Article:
Announcements‎ > ‎

Algae Blooms

posted May 11, 2015, 7:16 PM by Mason Benson Center

Due to the mild winter and warmer weather, we are getting reports already of algae blooms in the lake.  Add to that, spring yard work has begun and fertilizing the grass and plants, chemicals that feed the algae, is normally on our minds.  I’ve attached a couple of web sites (sorry if I’m repeating things from a couple of years ago) that speak to the cause and effects of algae in our fresh water lakes.

 

http://www.ecy.wa.gov/programs/wq/plants/algae/lakes/AlgaeInformation.html

 

www.nwtoxicalgae.org

 

As a rule, the county does routine testing of beaches and lakes for toxins and bacteria, but is limited by their budget. If you have concerns regarding an algae bloom, you can contact the Mason County Public Health Department, and hopefully, with their limited staff and testing budget, they may be able to come test for toxin levels.  Their only option, if found toxic, is to post “No Swimming” warning signs in the county public areas.

For clarification, the milfoil committee is tasked with treatment of noxious weeds, not water quality.  Water quality is a function of the county and state, thus the routine testing.   As stated, if the toxin levels do reach a non-safe level, the County will post warnings at the lake and online.  As a member of the committee, I will be happy to share information regarding water quality that is received by Mason County or the State.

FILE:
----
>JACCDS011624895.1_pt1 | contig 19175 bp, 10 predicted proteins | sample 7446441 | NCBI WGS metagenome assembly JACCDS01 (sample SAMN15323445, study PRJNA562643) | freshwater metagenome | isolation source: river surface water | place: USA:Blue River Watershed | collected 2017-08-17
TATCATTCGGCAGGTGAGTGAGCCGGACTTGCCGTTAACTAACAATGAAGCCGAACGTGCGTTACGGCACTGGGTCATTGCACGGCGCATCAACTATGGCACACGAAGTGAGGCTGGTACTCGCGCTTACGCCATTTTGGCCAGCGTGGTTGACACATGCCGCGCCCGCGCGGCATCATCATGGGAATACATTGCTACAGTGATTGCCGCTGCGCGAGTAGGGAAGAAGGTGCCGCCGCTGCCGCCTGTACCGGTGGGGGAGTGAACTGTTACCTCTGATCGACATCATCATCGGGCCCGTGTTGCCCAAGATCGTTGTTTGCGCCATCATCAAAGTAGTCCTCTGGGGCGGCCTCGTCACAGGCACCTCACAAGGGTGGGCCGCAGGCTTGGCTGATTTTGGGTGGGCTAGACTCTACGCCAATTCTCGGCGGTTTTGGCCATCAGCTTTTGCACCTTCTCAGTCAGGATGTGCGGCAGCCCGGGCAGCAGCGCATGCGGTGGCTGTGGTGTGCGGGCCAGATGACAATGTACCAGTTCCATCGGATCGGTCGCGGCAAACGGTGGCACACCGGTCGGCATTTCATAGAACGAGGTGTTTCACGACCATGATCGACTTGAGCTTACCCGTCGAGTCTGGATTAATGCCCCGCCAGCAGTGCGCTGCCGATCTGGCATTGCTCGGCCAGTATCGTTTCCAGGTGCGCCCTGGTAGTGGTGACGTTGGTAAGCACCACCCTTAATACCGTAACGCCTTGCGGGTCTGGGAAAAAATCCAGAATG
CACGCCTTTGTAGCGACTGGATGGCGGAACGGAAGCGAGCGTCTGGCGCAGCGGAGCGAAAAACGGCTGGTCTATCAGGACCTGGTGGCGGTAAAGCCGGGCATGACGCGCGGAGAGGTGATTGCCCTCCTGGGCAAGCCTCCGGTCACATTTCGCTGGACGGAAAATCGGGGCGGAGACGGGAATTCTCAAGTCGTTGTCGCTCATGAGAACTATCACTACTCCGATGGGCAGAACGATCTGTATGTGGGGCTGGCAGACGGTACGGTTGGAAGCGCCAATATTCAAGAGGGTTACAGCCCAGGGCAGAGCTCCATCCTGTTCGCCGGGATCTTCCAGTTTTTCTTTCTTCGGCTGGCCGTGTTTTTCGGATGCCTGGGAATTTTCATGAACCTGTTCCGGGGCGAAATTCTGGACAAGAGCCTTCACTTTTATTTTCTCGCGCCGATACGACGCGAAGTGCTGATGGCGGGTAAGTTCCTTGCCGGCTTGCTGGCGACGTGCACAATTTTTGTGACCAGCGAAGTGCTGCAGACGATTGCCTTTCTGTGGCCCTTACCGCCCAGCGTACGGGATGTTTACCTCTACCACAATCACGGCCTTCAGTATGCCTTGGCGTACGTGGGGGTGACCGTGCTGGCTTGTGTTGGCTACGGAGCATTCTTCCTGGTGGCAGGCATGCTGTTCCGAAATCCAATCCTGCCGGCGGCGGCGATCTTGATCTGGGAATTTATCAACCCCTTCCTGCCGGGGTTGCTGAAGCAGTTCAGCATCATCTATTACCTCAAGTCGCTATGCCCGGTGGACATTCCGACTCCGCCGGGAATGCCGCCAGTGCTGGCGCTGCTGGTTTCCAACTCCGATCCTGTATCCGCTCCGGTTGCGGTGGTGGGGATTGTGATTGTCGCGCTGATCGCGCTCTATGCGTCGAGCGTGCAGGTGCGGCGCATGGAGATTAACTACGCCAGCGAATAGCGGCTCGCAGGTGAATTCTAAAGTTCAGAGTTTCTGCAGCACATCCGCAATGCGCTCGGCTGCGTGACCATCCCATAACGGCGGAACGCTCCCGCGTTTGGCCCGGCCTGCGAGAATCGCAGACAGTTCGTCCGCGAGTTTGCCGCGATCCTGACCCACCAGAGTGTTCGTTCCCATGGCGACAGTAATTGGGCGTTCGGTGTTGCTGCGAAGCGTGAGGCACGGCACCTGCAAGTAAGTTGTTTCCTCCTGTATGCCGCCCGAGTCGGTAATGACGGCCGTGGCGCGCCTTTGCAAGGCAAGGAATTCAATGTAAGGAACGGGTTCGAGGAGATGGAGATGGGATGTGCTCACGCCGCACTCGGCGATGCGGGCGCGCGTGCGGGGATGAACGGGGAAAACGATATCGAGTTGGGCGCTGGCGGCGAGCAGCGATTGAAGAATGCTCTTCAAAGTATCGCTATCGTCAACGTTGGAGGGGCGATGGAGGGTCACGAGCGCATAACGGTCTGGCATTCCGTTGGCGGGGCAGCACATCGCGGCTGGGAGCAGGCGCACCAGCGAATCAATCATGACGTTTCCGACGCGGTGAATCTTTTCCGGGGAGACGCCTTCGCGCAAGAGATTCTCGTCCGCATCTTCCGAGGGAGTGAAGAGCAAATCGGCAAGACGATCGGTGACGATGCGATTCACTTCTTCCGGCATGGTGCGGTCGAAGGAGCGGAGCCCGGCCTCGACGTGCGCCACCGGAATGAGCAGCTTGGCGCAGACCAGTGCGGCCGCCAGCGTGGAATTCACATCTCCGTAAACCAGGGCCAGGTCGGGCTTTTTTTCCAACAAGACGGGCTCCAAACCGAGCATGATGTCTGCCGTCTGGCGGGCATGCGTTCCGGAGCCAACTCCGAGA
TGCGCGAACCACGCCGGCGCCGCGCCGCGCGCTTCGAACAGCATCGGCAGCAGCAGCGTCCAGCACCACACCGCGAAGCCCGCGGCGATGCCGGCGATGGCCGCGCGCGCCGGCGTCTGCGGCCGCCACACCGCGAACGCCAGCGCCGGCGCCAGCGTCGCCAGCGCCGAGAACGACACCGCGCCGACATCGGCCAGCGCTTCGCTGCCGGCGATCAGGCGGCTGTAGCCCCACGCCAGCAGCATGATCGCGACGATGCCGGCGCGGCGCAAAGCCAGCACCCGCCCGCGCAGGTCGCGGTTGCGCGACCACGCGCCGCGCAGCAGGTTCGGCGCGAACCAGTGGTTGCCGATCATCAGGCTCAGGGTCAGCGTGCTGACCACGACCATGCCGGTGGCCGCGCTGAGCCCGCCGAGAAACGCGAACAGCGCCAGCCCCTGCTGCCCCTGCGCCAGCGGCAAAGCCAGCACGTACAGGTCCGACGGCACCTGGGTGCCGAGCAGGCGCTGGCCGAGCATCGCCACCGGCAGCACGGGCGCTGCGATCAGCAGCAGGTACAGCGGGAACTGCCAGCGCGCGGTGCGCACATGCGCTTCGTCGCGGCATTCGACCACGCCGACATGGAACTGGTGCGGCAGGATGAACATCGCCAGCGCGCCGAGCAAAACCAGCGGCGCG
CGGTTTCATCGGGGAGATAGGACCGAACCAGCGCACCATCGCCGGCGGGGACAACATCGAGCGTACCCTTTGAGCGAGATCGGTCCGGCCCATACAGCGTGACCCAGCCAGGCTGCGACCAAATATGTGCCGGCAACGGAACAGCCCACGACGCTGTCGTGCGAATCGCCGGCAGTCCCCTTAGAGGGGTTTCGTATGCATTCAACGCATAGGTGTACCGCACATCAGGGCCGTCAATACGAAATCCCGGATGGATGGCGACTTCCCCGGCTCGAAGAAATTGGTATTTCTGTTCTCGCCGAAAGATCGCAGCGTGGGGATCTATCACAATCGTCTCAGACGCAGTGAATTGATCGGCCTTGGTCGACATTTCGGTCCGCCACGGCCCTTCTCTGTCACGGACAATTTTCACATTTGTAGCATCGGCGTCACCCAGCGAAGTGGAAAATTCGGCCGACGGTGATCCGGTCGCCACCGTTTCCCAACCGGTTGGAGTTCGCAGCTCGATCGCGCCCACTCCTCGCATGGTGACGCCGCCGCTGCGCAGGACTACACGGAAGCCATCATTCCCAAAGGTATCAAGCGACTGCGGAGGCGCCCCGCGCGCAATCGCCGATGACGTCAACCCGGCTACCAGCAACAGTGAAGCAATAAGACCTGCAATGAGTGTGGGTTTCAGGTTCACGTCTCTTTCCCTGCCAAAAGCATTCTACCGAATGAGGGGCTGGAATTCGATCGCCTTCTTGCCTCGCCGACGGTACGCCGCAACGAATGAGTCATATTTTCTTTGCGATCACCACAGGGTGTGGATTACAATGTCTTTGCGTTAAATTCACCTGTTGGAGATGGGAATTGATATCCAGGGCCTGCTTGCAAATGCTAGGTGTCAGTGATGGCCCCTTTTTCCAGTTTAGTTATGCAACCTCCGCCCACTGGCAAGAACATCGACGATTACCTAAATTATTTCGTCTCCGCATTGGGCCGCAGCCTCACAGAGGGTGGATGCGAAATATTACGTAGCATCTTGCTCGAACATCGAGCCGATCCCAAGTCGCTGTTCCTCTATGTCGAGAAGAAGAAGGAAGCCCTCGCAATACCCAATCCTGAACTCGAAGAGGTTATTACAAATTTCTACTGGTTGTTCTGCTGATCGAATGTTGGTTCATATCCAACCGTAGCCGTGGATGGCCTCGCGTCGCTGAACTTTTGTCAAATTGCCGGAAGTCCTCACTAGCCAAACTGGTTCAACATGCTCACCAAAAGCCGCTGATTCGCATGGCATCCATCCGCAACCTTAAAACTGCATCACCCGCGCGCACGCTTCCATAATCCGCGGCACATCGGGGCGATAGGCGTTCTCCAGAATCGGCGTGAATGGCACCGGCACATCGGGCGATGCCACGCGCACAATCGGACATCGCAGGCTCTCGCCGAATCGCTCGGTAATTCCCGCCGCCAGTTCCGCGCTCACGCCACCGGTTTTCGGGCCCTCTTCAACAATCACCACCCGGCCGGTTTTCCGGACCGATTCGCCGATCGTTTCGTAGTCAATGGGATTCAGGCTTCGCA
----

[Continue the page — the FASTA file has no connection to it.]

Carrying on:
In the past I have had emails wanting to know why the milfoil committee isn’t doing anything to “treat” the algae.  For starters, the algae bloom in the lake is a condition of increased nitrogen, phosphates and other nutrients from runoff and or poorly maintained septic systems, and is not something you treat, but something you work to prevent.  As we have continued to stress and tell everyone in the past, nitrogen and phosphates are normally found in fertilizers, and phosphates can be found in laundry detergents.  First and foremost, make sure you have a functioning septic system.  There are numerous businesses in Mason County that can test your system to make sure it is working properly.  Secondly, look for natural fertilizers that are free of phosphates and nitrogen, as well as laundry detergents that are phosphate free.  Mason County Public Health Department also has online brochures called “Living on the Water” and “Lake Friendly Landscaping” that have helpful ideas to limit the nutrient runoff that feeds the algae. 

Colby Swanson

Mason Lake Milfoil Committee



Comments